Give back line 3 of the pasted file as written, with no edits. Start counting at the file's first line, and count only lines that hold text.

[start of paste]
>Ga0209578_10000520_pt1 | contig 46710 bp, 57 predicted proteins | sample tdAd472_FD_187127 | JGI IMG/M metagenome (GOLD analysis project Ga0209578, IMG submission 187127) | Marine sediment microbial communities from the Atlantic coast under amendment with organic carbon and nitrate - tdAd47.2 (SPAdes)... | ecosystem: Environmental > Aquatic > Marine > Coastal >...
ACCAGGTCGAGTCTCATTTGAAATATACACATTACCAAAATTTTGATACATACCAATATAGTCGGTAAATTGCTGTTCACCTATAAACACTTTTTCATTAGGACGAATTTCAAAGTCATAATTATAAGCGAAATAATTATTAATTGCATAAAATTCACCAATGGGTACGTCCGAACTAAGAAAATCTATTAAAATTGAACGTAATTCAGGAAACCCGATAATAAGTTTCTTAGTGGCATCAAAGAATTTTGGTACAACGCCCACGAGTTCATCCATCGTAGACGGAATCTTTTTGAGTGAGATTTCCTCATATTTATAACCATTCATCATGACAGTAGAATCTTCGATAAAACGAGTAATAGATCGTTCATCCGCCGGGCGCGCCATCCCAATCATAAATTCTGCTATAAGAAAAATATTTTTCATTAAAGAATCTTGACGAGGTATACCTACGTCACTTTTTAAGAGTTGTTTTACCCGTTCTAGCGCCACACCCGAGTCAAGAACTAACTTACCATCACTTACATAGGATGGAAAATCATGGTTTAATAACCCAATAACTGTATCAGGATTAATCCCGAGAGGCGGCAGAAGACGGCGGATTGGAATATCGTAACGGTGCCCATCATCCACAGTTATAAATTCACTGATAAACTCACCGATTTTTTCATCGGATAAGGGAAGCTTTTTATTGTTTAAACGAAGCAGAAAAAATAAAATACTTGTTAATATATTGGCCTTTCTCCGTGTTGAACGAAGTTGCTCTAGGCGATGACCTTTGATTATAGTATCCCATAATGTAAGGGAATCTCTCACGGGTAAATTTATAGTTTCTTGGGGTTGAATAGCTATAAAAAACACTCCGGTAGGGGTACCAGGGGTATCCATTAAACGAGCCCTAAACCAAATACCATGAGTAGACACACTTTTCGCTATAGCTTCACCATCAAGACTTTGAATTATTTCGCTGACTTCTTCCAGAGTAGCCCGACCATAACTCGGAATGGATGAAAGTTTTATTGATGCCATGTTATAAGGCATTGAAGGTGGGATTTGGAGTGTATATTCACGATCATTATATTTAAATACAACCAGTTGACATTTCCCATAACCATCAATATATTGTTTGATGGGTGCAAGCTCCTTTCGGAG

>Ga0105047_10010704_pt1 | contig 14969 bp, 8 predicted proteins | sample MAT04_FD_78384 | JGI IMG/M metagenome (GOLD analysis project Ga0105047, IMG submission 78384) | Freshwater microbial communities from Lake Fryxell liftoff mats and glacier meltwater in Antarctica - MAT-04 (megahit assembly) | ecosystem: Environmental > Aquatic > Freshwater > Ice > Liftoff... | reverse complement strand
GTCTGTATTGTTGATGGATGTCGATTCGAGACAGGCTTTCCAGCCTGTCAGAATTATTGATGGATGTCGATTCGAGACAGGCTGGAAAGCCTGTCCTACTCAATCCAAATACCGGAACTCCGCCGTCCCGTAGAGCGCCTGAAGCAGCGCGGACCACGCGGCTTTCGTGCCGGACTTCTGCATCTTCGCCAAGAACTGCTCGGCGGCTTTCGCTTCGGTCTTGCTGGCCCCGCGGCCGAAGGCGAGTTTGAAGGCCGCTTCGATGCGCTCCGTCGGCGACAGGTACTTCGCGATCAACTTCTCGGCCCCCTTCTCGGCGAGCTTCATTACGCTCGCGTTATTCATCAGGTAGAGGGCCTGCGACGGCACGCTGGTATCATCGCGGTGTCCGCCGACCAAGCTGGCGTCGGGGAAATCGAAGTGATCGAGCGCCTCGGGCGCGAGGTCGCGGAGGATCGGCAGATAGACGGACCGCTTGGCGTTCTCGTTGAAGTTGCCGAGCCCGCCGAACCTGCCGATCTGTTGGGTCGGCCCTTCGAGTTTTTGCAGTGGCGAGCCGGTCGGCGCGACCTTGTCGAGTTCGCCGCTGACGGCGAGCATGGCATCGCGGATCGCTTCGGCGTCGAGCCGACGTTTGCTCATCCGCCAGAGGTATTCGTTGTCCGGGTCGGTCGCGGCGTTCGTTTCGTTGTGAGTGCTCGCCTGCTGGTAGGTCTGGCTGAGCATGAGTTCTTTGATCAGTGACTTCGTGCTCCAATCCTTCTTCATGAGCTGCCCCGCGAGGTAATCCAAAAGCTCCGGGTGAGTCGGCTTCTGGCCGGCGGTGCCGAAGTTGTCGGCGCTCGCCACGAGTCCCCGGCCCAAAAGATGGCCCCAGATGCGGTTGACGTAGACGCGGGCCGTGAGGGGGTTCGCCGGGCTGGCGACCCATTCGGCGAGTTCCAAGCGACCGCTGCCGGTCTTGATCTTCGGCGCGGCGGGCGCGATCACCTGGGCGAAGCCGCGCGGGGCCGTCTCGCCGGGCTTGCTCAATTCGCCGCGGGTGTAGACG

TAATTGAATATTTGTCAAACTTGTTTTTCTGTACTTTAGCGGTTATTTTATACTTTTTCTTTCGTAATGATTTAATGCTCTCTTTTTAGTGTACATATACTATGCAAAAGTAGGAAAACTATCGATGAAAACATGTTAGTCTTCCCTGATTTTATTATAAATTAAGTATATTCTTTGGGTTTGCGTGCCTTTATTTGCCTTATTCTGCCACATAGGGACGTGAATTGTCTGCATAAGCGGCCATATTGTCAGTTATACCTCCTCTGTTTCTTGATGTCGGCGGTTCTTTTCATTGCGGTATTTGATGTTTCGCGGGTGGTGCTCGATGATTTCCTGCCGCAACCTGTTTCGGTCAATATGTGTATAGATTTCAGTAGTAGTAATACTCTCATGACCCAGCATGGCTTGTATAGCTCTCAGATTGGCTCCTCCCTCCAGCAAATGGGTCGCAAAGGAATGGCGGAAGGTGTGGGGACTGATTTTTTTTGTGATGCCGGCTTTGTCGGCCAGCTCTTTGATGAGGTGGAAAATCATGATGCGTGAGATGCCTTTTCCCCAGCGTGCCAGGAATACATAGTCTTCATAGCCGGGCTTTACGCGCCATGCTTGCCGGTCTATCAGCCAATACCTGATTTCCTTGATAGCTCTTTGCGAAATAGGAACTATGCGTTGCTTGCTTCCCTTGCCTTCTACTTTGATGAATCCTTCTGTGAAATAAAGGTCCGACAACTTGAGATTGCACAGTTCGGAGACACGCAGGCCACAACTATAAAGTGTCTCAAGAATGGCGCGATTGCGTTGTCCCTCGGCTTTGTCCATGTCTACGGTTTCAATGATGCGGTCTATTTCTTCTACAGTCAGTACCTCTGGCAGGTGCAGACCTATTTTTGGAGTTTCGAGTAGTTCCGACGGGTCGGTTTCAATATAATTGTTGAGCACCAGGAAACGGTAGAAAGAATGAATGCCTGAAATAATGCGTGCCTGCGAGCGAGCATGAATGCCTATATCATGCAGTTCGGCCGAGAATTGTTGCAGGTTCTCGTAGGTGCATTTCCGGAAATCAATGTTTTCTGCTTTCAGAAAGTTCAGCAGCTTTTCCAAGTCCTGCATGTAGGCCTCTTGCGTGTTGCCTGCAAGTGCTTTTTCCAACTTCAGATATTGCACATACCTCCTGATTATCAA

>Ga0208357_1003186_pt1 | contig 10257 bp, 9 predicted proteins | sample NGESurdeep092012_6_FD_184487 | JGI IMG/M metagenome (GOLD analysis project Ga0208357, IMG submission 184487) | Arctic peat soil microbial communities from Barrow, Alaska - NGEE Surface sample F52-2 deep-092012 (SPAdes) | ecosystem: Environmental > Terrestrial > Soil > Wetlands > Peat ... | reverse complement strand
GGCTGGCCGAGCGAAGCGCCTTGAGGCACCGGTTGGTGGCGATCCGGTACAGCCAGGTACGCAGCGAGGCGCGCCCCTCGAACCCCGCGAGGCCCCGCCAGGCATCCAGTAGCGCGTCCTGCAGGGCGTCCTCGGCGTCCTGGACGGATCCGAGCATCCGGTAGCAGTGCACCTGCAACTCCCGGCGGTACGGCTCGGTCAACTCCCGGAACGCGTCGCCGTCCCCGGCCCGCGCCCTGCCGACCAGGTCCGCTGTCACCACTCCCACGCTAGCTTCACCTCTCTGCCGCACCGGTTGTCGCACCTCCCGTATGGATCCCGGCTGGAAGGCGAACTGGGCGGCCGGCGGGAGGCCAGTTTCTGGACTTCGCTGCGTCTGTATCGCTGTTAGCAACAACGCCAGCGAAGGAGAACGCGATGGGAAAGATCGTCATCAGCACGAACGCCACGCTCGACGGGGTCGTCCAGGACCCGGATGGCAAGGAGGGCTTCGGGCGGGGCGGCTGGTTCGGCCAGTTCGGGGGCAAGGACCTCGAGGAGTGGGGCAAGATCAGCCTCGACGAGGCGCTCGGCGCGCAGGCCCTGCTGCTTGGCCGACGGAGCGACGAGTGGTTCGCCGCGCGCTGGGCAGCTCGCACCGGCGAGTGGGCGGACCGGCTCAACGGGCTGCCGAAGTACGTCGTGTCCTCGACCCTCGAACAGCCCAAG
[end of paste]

>Ga0105047_10010704_pt1 | contig 14969 bp, 8 predicted proteins | sample MAT04_FD_78384 | JGI IMG/M metagenome (GOLD analysis project Ga0105047, IMG submission 78384) | Freshwater microbial communities from Lake Fryxell liftoff mats and glacier meltwater in Antarctica - MAT-04 (megahit assembly) | ecosystem: Environmental > Aquatic > Freshwater > Ice > Liftoff... | reverse complement strand